Cyber Security trends of 2018

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ESET security experts present the areas that they expect to be leading security priorities for the upcoming year, and suggest ways to mitigate the possible risk that they pose.

2017 was a big year for cybersecurity incidents, with attacks like WannaCry, DiskCoder.C and Equifax, to name a few.

Not only did these high profile cases impact millions of users worldwide, they also caused a significant financial blow to multinational companies and government agencies.

This brings us onto our Cybersecurity Trends 2018: The Cost of our Connected World report.

We can never predict what issues may occur throughout 2018, or whether the issues covered will come to pass, but we hope our report can enlighten readers and help raise awareness of the problems that may occur.



Ransomware is malicious software which will lock a system or encrypt files, converting files into an unreadable format and then demand a payment in order to ‘unlock’ these files. The WannaCry outbreak which struck the NHS last year is an example of how crippling a ransomware cryptoworm epidemic can be.

To keep your data safe, David Harley, ESET Senior Research Fellow, advises “back up everything that matters to you, often, by keeping at least some backups offline in a physically secure location.”


Critical infrastructure attacks

In the UK, there are 13 national infrastructure sectors, but not everything within a national infrastructure sector is judged ‘critical’. They are only critical if the loss or compromise would result in major detrimental impact on the availability, delivery or integrity of essential services.

Threats to critical infrastructure are expected to continue to generate headlines in 2018, and Stephen Cobb, ESET Senior Security Researcher, suggests it isn’t just government infrastructure we need to be concerned about. “Attackers may find it hard to hack into the network of a large utility company directly, but what if they hack the company that supplies janitorial services instead?”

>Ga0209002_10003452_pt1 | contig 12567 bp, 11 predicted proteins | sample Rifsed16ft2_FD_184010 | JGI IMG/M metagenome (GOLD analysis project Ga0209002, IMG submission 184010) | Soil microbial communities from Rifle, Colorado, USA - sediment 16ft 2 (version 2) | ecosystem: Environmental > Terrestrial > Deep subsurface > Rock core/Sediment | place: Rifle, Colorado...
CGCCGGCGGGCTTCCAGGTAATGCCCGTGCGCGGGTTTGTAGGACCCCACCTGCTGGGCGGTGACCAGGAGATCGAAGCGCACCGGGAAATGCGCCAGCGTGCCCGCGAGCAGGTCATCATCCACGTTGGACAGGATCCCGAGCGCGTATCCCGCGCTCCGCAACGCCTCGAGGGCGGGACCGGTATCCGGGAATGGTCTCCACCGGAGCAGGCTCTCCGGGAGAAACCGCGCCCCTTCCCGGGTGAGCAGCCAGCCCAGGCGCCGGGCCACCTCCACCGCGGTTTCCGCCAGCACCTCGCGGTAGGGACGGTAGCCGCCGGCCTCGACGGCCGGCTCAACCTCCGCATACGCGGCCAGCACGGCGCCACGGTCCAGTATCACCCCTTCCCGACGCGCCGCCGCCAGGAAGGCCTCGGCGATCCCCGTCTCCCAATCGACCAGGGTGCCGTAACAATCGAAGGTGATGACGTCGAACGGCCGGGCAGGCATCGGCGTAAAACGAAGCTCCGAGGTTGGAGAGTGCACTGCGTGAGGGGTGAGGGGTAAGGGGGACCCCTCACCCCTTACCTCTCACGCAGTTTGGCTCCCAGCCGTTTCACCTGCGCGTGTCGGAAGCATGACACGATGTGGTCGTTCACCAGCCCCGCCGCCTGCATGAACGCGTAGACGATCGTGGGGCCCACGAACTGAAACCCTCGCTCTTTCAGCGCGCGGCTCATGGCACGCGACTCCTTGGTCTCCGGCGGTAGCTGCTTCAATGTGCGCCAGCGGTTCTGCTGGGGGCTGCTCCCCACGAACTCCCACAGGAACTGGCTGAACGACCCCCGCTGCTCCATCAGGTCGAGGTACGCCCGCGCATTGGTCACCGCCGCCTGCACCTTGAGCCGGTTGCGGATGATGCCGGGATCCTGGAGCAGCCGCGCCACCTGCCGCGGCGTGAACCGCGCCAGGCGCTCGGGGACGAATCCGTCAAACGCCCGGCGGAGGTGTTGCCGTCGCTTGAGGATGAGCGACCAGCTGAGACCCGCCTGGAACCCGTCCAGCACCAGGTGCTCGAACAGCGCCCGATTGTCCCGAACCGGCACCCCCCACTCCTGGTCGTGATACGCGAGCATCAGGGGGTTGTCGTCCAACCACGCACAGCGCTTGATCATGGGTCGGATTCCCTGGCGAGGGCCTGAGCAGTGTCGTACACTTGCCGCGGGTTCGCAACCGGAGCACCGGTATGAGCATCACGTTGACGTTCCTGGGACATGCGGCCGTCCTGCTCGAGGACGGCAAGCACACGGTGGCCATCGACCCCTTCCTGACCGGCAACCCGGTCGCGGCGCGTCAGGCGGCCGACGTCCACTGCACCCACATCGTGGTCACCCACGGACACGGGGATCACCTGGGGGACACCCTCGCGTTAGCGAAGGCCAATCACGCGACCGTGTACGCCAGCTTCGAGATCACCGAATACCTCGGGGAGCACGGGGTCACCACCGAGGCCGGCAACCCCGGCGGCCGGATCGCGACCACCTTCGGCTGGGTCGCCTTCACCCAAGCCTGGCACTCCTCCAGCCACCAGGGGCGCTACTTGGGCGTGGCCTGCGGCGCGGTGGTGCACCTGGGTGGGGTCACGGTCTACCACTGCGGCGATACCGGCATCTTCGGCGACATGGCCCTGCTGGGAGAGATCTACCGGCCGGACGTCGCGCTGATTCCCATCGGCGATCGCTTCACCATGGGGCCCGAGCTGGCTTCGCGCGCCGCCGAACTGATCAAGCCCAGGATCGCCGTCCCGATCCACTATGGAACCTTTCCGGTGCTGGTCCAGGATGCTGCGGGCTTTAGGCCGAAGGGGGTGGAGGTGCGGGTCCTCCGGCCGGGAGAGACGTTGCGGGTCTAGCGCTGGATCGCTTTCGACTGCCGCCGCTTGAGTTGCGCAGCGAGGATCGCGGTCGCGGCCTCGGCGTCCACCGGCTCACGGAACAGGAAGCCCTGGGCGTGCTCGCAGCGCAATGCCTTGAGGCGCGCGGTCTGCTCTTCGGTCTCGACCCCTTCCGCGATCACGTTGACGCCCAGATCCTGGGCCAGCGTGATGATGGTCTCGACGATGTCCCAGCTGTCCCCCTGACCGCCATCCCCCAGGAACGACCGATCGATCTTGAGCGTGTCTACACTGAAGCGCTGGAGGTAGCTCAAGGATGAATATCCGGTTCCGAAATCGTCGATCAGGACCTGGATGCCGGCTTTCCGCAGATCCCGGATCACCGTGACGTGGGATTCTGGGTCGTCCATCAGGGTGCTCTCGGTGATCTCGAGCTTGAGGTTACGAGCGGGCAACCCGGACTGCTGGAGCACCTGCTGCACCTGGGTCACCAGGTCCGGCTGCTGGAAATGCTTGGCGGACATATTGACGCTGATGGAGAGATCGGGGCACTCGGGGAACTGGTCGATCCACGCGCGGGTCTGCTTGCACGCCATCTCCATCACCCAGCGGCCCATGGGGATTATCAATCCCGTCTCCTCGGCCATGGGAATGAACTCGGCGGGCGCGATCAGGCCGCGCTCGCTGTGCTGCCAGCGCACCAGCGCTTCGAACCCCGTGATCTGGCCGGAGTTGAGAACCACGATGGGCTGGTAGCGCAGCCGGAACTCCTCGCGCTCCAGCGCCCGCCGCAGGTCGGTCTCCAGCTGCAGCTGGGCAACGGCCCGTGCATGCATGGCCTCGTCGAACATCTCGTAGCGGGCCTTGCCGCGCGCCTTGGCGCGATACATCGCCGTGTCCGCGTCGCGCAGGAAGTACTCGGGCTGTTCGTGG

Doing time for cybercrime: Police and malware research

Spending time and energy making the life of cybercriminals harder is worth it. We believe it’s one of the best ways to help prevent cybercrime activity and to make the internet a safer place.

Situational crime prevention can be applied to combat cybercrime, and maps out techniques which can be grouped into various broad categories, a few of which relate to what ESET does.

Using these techniques we can be more effective at catching cybercriminals as ESET Senior Security Researcher,Alexis Dorais-Joncas , suggests “In order to perform the perfect cybercrime, each and every step must be executed perfectly, all the time. Cybercriminals are humans and humans make mistakes.”


Electoral processes: can they be hacked?

Recent elections have raised the question whether a cyberattack could influence an electoral process, and there is substantial evidence that electronic voting is far from secure.

Camilo Guttierrez, Head of Awareness and Research ESET Latin America, says, “There is no doubt that new risks come with every new advancement, but if we want to use technology to improve our lives, then we must prevent it from creating greater problems overall than benefits.”


Personal data in the new age of technology and legislation

Tony Anscombe, ESET Global Security Evangelist and Industry Partnership Ambassador, raises the question is the Internet of Things taking us into a public world in terms of personal data?

“Every time a device asks to be connected we need to educate the end user to read the privacy policy and to make informed decisions about the data collection terms as set out in the privacy policy.”

We hope that the Trends 2018 report will help shed some light, for readers, on the key problems that have to be addressed in order to make progress toward a safer future.


What do you think of our proposed trends for 2018? Let us know on Twitter @ESETUK.